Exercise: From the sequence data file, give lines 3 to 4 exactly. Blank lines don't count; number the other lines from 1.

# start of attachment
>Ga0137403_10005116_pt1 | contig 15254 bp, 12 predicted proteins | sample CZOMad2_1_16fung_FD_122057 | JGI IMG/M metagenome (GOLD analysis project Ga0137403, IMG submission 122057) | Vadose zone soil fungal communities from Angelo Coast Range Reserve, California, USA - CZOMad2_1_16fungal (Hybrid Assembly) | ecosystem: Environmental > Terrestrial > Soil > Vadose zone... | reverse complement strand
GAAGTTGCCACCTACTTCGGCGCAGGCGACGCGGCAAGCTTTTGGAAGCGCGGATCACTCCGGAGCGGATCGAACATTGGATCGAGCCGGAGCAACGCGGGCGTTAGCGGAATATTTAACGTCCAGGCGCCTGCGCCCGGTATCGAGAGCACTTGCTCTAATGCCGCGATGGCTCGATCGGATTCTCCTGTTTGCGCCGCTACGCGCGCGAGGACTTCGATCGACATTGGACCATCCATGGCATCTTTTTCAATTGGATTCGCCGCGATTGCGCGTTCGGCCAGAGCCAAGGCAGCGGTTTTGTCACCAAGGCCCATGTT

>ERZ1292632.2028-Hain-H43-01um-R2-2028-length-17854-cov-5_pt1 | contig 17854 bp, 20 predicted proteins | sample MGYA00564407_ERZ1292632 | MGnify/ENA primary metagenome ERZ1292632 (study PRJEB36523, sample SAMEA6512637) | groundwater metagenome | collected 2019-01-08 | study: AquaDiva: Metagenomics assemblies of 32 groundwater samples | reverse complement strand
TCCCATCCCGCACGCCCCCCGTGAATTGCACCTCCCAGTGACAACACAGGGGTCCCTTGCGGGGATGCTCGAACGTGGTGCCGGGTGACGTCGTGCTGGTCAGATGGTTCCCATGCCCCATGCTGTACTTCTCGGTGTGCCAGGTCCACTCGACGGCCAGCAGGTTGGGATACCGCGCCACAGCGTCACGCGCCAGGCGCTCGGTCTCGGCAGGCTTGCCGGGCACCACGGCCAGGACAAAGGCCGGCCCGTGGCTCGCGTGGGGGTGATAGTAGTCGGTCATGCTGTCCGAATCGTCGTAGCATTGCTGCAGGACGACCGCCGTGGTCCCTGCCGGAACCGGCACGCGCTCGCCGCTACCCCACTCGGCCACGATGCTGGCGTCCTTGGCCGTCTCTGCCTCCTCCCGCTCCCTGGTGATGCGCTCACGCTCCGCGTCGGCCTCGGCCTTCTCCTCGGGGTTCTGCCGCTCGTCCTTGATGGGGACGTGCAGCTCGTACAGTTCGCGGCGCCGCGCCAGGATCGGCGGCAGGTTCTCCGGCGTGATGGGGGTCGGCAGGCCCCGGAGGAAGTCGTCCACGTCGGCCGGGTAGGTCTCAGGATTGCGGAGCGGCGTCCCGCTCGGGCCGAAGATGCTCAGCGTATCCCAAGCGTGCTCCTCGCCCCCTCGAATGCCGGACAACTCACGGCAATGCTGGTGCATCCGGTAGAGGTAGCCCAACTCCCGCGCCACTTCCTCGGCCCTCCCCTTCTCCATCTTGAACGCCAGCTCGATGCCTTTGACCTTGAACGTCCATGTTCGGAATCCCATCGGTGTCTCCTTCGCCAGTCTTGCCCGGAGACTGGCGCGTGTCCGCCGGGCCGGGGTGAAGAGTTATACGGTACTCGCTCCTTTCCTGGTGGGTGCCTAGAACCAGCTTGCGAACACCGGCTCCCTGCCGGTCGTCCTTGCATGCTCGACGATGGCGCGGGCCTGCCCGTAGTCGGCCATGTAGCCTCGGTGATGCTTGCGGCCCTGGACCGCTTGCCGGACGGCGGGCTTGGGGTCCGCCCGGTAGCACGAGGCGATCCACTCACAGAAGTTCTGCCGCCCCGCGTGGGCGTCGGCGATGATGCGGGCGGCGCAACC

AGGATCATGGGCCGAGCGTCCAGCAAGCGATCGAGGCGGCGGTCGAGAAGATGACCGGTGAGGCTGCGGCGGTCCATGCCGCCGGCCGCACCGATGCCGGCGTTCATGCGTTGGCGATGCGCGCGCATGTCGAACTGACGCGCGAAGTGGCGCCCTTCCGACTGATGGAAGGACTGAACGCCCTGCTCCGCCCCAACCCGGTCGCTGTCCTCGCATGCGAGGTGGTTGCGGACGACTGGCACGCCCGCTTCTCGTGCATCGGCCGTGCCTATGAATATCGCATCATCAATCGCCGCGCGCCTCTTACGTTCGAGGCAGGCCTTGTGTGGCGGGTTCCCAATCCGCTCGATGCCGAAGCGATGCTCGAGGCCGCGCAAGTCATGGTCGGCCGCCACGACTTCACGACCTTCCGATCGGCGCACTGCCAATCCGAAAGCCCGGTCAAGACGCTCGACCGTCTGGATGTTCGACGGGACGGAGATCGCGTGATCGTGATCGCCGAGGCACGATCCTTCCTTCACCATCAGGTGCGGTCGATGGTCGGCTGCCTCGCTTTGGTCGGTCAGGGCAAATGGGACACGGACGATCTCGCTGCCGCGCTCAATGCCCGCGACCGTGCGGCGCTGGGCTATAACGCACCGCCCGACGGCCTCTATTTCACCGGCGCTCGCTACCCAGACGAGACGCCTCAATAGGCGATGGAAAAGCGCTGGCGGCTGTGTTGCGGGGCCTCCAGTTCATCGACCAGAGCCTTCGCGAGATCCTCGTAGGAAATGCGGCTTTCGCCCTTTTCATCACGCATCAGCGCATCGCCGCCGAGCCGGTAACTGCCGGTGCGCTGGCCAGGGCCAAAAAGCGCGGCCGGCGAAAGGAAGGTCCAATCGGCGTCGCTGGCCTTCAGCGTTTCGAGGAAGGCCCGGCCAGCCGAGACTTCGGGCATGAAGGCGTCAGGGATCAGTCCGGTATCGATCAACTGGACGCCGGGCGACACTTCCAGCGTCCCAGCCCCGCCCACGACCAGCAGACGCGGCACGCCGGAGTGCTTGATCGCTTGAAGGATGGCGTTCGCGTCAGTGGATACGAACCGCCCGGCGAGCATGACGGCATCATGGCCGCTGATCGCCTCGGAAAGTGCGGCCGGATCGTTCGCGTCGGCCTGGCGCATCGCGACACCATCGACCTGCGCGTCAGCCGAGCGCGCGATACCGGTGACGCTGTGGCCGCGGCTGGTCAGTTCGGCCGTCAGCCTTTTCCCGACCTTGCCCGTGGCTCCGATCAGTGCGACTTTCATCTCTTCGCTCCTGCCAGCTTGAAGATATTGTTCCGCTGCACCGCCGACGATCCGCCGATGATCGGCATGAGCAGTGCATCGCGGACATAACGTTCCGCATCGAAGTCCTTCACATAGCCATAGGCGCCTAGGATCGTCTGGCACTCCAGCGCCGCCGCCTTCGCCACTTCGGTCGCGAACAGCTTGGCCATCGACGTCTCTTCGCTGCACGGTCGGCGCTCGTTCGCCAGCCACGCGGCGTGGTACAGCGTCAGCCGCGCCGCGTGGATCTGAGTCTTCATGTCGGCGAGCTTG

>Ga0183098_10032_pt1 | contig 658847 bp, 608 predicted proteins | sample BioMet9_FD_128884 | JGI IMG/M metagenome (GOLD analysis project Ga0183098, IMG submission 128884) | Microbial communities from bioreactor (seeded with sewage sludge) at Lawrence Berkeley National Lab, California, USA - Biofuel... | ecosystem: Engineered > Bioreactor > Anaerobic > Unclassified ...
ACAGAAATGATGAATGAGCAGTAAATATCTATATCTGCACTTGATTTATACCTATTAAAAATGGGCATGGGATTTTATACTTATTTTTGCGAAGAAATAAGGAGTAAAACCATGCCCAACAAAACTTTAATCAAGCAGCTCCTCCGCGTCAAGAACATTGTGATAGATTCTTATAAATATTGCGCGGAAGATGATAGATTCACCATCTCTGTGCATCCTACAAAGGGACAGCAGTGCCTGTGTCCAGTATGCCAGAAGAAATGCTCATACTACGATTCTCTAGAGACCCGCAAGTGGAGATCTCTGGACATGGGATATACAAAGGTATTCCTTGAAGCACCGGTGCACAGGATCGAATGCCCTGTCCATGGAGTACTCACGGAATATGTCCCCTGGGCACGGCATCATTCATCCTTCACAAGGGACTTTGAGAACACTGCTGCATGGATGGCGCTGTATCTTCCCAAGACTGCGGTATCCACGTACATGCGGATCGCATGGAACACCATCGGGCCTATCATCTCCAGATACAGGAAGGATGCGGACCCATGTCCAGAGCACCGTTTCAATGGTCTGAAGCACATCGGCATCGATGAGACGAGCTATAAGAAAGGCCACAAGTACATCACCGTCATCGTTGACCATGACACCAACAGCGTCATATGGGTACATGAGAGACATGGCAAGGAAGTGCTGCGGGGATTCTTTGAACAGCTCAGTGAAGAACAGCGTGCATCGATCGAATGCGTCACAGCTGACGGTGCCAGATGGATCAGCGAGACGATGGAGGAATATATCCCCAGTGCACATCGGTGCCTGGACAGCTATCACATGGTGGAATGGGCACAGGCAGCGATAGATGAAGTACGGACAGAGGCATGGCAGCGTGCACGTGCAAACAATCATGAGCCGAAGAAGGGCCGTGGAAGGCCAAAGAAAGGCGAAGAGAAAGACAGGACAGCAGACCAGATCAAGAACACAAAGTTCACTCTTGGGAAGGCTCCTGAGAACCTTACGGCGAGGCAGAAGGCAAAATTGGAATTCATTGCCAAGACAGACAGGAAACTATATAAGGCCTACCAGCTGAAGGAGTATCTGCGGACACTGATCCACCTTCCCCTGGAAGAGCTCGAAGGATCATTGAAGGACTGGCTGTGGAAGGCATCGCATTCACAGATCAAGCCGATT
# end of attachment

>ERZ1292632.2028-Hain-H43-01um-R2-2028-length-17854-cov-5_pt1 | contig 17854 bp, 20 predicted proteins | sample MGYA00564407_ERZ1292632 | MGnify/ENA primary metagenome ERZ1292632 (study PRJEB36523, sample SAMEA6512637) | groundwater metagenome | collected 2019-01-08 | study: AquaDiva: Metagenomics assemblies of 32 groundwater samples | reverse complement strand
TCCCATCCCGCACGCCCCCCGTGAATTGCACCTCCCAGTGACAACACAGGGGTCCCTTGCGGGGATGCTCGAACGTGGTGCCGGGTGACGTCGTGCTGGTCAGATGGTTCCCATGCCCCATGCTGTACTTCTCGGTGTGCCAGGTCCACTCGACGGCCAGCAGGTTGGGATACCGCGCCACAGCGTCACGCGCCAGGCGCTCGGTCTCGGCAGGCTTGCCGGGCACCACGGCCAGGACAAAGGCCGGCCCGTGGCTCGCGTGGGGGTGATAGTAGTCGGTCATGCTGTCCGAATCGTCGTAGCATTGCTGCAGGACGACCGCCGTGGTCCCTGCCGGAACCGGCACGCGCTCGCCGCTACCCCACTCGGCCACGATGCTGGCGTCCTTGGCCGTCTCTGCCTCCTCCCGCTCCCTGGTGATGCGCTCACGCTCCGCGTCGGCCTCGGCCTTCTCCTCGGGGTTCTGCCGCTCGTCCTTGATGGGGACGTGCAGCTCGTACAGTTCGCGGCGCCGCGCCAGGATCGGCGGCAGGTTCTCCGGCGTGATGGGGGTCGGCAGGCCCCGGAGGAAGTCGTCCACGTCGGCCGGGTAGGTCTCAGGATTGCGGAGCGGCGTCCCGCTCGGGCCGAAGATGCTCAGCGTATCCCAAGCGTGCTCCTCGCCCCCTCGAATGCCGGACAACTCACGGCAATGCTGGTGCATCCGGTAGAGGTAGCCCAACTCCCGCGCCACTTCCTCGGCCCTCCCCTTCTCCATCTTGAACGCCAGCTCGATGCCTTTGACCTTGAACGTCCATGTTCGGAATCCCATCGGTGTCTCCTTCGCCAGTCTTGCCCGGAGACTGGCGCGTGTCCGCCGGGCCGGGGTGAAGAGTTATACGGTACTCGCTCCTTTCCTGGTGGGTGCCTAGAACCAGCTTGCGAACACCGGCTCCCTGCCGGTCGTCCTTGCATGCTCGACGATGGCGCGGGCCTGCCCGTAGTCGGCCATGTAGCCTCGGTGATGCTTGCGGCCCTGGACCGCTTGCCGGACGGCGGGCTTGGGGTCCGCCCGGTAGCACGAGGCGATCCACTCACAGAAGTTCTGCCGCCCCGCGTGGGCGTCGGCGATGATGCGGGCGGCGCAACC